Review: Snapverter

I have previously shared with you all reasons why I love Read&Write for Google in the classroom – I share it with so many people, they should probably give me commission. Recently Texthelp has released Snapverter, an add-on for Read&Write for Google that enhances its capabilities. It too can be found here on the Chrome Webstore.

One of the features of Read&Write was the ability to read aloud text on the web and in documents found in your Google drive, but this feature has limitations. Some documents like pdfs don’t read well if at all, and there is so much more text our students are exposed to than just what we see online.

Snapverter allows you to use your smartphone to take a picture of a text and it will convert it to a pdf that can be read aloud. What this means is, potentially anything can be read aloud to students. Worksheets, posters, notes, books, anything! And everything is done right inside your drive. This means that everything is easily saved and shared.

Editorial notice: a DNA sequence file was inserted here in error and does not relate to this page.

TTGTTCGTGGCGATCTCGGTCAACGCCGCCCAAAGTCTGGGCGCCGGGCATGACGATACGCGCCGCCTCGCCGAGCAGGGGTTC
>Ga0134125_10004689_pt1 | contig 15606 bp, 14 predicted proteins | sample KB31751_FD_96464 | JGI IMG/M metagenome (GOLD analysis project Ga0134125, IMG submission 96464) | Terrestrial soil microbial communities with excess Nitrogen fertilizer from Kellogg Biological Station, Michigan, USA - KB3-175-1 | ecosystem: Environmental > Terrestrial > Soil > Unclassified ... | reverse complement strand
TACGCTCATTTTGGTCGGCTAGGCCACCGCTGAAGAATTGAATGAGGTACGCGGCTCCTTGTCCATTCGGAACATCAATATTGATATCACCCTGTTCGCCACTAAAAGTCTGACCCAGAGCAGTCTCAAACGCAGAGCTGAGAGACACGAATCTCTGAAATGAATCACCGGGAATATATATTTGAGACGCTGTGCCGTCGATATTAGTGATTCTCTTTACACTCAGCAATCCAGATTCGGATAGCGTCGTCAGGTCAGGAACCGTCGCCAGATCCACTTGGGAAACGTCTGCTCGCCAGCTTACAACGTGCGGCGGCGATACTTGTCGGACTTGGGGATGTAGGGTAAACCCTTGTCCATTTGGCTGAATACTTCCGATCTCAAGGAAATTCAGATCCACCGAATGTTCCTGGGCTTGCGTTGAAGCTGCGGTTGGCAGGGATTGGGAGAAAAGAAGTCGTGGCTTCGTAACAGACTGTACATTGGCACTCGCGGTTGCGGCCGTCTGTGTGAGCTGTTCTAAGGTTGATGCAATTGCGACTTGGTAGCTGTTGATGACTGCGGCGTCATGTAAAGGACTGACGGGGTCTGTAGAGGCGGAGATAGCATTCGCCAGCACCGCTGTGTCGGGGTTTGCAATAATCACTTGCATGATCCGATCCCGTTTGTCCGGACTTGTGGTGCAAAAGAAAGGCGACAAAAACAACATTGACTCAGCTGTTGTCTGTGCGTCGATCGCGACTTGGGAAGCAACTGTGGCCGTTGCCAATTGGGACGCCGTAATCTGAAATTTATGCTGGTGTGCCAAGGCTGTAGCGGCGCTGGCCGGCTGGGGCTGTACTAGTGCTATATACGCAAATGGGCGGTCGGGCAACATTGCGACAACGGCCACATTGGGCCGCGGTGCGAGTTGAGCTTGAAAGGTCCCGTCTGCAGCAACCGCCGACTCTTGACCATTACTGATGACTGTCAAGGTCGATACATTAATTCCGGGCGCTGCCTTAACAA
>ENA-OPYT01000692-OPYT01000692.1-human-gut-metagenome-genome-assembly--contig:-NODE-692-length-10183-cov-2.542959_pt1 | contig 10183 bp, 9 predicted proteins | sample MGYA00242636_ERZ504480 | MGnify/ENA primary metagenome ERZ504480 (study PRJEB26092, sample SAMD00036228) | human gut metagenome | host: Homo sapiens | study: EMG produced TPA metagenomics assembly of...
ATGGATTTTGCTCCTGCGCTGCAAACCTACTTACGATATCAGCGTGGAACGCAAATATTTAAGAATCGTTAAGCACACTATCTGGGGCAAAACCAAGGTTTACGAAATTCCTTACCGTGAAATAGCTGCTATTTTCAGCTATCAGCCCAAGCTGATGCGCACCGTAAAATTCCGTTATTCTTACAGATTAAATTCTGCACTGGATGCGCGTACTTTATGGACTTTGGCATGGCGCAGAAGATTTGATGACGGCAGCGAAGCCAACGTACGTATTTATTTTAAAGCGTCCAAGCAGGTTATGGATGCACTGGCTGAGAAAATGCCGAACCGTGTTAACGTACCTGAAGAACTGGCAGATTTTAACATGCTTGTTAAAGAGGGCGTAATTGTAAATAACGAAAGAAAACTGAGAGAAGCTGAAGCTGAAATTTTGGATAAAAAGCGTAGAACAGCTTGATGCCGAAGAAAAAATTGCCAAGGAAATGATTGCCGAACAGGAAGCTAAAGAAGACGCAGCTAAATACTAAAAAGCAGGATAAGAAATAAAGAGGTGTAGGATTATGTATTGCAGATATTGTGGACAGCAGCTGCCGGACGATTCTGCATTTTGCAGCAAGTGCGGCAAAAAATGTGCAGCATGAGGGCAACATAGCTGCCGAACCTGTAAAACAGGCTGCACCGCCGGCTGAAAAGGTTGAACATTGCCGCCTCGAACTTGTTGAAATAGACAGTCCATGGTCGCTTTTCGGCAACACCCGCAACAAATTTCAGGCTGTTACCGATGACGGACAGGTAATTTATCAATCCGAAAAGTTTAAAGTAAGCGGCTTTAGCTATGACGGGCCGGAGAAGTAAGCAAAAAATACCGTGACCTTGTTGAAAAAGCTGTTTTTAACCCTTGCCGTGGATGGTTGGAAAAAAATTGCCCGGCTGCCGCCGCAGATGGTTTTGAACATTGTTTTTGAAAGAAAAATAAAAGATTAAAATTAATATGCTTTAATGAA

Being the skeptic I tend to be, and unwilling to promote a product that is not quality, I have tested it out. I took a picture of an old copy of Night, by Elie Wiesel, that I had laying around in my office. Using just the camera function on my phone produced a nice quality photo, but when it went through Snapverter, the recognition was off and fragmented, in many places it broke words into the letters and made the text incomprehensible.

Needless to say I was disappointed, but undeterred. I remembered I have a nice scanning app on my phone CamScanner. This is another product that allows free upgrades for education users, so of course I am going to support them. For more information you can go here. When I used the scanner to take photos of articles I use in my workshops and random textbook pages, Snapverter converted them really well.

I went back and used CamScanner to scan a page from Night. I allowed it to smart enhance the photo which reduced much of the yellowing of the page. Doing it this way, I uploaded the new pdf to my drive and Snapverter handed it really well. There are a few places that still produced errors for example it read tarce instead of farce, and bodies instead of Boches. Despite the errors, this proves to be an invaluable tool.

Currently for individual users this is limited to a trial account only, which means 10 conversions and then limited to 1 a week. I think this is adequate for an average user, because it counts documents and not pages. 

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